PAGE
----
Milwaukee Choral Artists sing their last songs
Sharon Hansen, preparing to retire, leads the last concert of the professional women's choir she founded 15 years ago. Tonight in 'Tosa.
Fifteen years ago, Sharon Hansen held auditions to form Milwaukee’s first fully professional paid choir.
She didn’t know where the money would come from, and she didn’t know who would show up to sing. A surfeit of women with good voices, degrees in music and sight-reading skills showed up. So did some guys; they were, well, very nice.
“So Paula Foley Tillen, (who would become the new group’s composer/arranger) said: ‘Let’s form a chick choir,'” Hansen said, in an interview Tuesday. Thus began the Milwaukee Choral Artists and one of the extraordinary chapters in Milwaukee musical history. That chapter ends tonight (Saturday April 13), with a farewell concert at St. Matthew’s Lutheran Church in Wauwatosa.
Hansen, 59, also intends to retire from the University of Wisconsin-Milwaukee, where she has been a music professor and choir director for 19 years, next spring.
“A couple of years ago, my husband and I realized that it would be possible for us to retire and started tossing around scenarios,” Hansen said. “I went to the MCA board and proposed 15 years. It could have been 16 or 17, but the board had to figure it out. The members had to decide whether to continue, to change into a different sort of organization or close. They formed a committee to consider all the alternatives.”
They decided to close — wisely, I think, as Hansen is irreplaceable. The choir is so much an extension of her musical personality that it could not go on as the same sort of group. Her acutely tuned ears, her communicative gestures, her specific ideas about every tone and beat, and her uncompromising pursuit of quality make her one of the best conductors of any sort that I’ve encountered. I saw it first hand just before Christmas of 2009, when I asked Hansen to participate in a series of holiday music videos for TCD. She and the ladies showed up with a riveting new arrangement, made just for us, of “Silent Night.” Even though this was just a YouTube project for a struggling little web magazine, they arrived early and worked and worked until every last note was tuned to Hansen’s satisfaction. Which is to say, tuned to perfection.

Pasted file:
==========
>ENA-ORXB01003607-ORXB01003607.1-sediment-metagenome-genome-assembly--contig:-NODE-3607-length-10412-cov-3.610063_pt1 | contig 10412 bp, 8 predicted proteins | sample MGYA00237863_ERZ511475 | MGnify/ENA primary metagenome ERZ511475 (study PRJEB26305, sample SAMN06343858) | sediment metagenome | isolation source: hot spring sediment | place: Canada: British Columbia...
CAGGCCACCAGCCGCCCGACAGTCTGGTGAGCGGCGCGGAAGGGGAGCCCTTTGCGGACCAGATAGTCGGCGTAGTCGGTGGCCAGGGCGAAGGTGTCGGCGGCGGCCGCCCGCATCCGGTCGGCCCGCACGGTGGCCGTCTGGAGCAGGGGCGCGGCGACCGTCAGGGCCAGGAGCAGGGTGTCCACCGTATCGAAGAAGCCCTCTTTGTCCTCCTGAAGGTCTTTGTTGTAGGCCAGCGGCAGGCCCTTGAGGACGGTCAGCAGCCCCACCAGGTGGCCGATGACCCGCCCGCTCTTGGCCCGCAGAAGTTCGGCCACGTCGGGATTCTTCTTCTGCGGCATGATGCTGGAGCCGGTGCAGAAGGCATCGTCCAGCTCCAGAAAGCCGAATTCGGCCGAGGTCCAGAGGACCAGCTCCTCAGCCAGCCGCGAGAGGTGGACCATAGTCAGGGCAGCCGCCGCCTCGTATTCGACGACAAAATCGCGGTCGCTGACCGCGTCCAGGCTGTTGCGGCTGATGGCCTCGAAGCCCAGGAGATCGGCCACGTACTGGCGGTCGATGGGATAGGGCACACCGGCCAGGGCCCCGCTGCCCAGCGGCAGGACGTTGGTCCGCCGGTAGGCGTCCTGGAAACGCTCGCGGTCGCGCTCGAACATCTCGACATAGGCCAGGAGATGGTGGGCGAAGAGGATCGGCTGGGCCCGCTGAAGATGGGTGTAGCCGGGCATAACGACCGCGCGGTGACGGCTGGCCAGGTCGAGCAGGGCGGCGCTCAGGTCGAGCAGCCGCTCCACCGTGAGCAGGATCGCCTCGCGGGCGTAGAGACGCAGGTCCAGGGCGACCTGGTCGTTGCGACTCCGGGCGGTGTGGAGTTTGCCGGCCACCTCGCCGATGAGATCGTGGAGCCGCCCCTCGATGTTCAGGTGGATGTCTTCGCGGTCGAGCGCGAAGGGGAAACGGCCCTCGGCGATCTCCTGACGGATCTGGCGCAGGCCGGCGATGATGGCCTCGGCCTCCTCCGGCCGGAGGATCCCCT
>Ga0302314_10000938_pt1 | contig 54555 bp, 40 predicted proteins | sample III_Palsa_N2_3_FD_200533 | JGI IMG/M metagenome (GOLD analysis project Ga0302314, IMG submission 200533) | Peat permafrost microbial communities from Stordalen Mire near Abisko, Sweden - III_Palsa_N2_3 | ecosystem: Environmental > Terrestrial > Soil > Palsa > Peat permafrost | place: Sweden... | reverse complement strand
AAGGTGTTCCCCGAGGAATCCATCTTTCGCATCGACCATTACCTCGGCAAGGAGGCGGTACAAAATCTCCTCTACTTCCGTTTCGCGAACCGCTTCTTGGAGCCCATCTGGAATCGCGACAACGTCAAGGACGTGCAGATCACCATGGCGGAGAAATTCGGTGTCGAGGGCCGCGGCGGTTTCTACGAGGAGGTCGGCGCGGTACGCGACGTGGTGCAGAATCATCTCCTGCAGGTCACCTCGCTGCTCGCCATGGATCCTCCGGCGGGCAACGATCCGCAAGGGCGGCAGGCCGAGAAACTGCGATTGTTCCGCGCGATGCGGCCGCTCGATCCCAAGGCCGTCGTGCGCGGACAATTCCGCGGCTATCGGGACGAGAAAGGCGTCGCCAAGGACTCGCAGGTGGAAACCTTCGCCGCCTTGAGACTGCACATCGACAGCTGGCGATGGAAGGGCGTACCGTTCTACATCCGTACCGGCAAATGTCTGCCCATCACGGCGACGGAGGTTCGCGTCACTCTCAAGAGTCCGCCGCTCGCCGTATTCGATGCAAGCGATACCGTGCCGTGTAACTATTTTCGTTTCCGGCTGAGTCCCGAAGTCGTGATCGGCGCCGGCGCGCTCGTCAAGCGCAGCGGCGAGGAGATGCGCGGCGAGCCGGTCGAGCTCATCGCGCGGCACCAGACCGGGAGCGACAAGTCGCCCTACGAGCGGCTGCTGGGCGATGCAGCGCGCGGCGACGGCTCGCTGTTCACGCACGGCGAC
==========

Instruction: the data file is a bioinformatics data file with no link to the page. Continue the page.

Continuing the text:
She approaches every piece that way, and that’s why the MCA became the astonishing group it will surely remain through its last program this evening.
Surprisingly, Hansen knew next to nothing about music for treble choir when she took on this women’s group. Her specialty prior to MCA had been music for mixed choir with orchestra. Her education, at the University of Nebraska at both Lincoln and her hometown UN-Omaha, and later at the University of Missouri-Kansas City Conservatory, had been heavy with orchestra work.
She discovered a wealth of music for women’s choir, most of it rarely performed for obvious reasons. Their programs were revelations of music none of us knew. I had no idea, for example, that treble-voice arrangements dating back to the 19th century exist for most of the great art songs. MCA put on a Liederabend in 2005 that, more than any other program, expressed the essence of the group. Twenty or so women sang with the pliancy, unity and awareness of a top-drawer lieder soloist. That was the night I realized just how special Hansen and the MCA were.